Firing Frank Confirms Nets as a Mockery - NBC New York

Firing Frank Confirms Nets as a Mockery

Coach walks plank after 16 straight losses



    Firing Frank Confirms Nets as a Mockery
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    Up until the moment the Nets fired Lawrence Frank, it was easy to make an argument that the Nets had the brighter future of the two local basketball teams. Sure, they were 0-16, but they had a core of young players who were developing nicely as a supporting cast for the potential stars they'd bring in with their copious cap space this offseason.

    The Knicks, for all their big-city cache, have a bunch of has-beens, never-weres and probably won't-ever-bes stinking up the Garden on a regular basis. If you're a player who cares about winning, you'd rather take the court with Devin Harris and Chris Douglas-Roberts than Toney Douglas and Wilson Chandler any day of the week. That's something the Nets could have used in their favor when it came time to pitch themselves to players on the open market. And they also have a first-round pick, one that's looking like a good bet for the first overall pick come June.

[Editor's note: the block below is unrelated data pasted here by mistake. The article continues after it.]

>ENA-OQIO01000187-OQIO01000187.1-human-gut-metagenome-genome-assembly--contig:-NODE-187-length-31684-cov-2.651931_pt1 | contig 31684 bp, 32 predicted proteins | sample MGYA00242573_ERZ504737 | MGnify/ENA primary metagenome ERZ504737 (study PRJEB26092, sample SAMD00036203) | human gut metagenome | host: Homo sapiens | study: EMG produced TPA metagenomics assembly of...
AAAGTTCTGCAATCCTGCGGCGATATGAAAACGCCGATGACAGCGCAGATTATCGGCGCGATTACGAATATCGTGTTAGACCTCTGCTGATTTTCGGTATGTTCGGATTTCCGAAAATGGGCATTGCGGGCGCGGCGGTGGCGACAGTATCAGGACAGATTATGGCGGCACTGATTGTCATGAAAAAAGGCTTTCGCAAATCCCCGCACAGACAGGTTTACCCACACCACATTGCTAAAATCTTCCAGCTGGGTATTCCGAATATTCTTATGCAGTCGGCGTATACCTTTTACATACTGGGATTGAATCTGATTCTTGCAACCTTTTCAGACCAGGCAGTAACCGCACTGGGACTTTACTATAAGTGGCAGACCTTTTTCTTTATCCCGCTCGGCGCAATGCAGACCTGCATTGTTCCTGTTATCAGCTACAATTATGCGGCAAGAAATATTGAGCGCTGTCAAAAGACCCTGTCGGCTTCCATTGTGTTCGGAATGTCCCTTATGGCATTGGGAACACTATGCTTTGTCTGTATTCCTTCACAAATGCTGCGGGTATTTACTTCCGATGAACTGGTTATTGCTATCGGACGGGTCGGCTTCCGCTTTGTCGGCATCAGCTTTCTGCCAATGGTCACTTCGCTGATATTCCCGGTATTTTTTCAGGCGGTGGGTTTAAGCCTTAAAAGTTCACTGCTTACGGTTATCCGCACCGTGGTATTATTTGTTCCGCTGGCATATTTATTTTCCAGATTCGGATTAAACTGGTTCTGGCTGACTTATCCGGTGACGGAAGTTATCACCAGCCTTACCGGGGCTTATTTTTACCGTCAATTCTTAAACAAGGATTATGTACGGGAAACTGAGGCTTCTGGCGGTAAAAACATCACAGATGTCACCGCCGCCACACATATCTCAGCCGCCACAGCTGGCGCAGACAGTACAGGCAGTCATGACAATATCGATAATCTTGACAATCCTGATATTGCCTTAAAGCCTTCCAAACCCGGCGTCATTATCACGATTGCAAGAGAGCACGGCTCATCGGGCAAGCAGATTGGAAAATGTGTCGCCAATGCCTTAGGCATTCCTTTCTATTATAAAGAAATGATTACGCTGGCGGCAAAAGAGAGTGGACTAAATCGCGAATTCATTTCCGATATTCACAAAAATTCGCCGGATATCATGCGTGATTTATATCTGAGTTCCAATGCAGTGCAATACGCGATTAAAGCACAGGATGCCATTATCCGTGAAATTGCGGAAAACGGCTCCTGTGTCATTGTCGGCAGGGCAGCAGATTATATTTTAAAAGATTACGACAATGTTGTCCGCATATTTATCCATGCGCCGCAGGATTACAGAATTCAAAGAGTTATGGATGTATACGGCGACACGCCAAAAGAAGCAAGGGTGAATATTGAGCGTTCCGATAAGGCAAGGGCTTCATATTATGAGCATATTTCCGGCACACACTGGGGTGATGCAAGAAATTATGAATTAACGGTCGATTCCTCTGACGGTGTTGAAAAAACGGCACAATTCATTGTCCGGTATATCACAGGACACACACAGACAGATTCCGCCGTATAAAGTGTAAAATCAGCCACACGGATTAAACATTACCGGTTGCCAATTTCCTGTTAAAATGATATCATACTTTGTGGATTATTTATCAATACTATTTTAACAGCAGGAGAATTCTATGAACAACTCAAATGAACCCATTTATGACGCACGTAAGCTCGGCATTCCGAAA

Harris, Douglas-Roberts, Brook Lopez, Courtney Lee and, for giggles, John Wall makes for a pretty good fivesome on its own. Throw in another elite player and a couple of savvy additions and you're looking at a team that would be poised to make a quick turnaround. They chose to throw out this season for the hope of a brighter tomorrow (lots of that going on in these parts) and no one thought they were stupid for doing so.

    So why fire Frank now? It's just the latest sign that the current ownership has no interest or feeling for the actualities of professional basketball. The team was set up to be bad because of their cost-cutting, so there's no sense in punishing a coach because they turned out to be bad. It's like blaming the chef for making a crappy meal out of spoiled meat and moldy cheese.

    You've known what you had in Frank for years now and firing him is a cynical play to try and show fans, fans you don't actually have, that you're working to make things better in a season that doesn't matter. People notice when you run your franchise like basketball is the farthest thing from your mind.

    We know what the Nets are all about these days, and it isn't basketball. It's about saving money and getting to Brooklyn. They're saving dough, but we're a month away from 2010 and shovels still aren't in the ground. That means there's no rudder to the franchise, no one to point them in the right direction and they just got rid of the one guy who would actually waste his time trying to do that this season.

    Good luck selling that to free agents. Say what you will about the Knicks decision-makers, but they actually seem to think about the consequences of their actions. You can't say that about the Nets. Mikhail Prokhorov can't come soon enough.

    Josh Alper is a writer living in New York City and is a contributor to and in addition to his duties for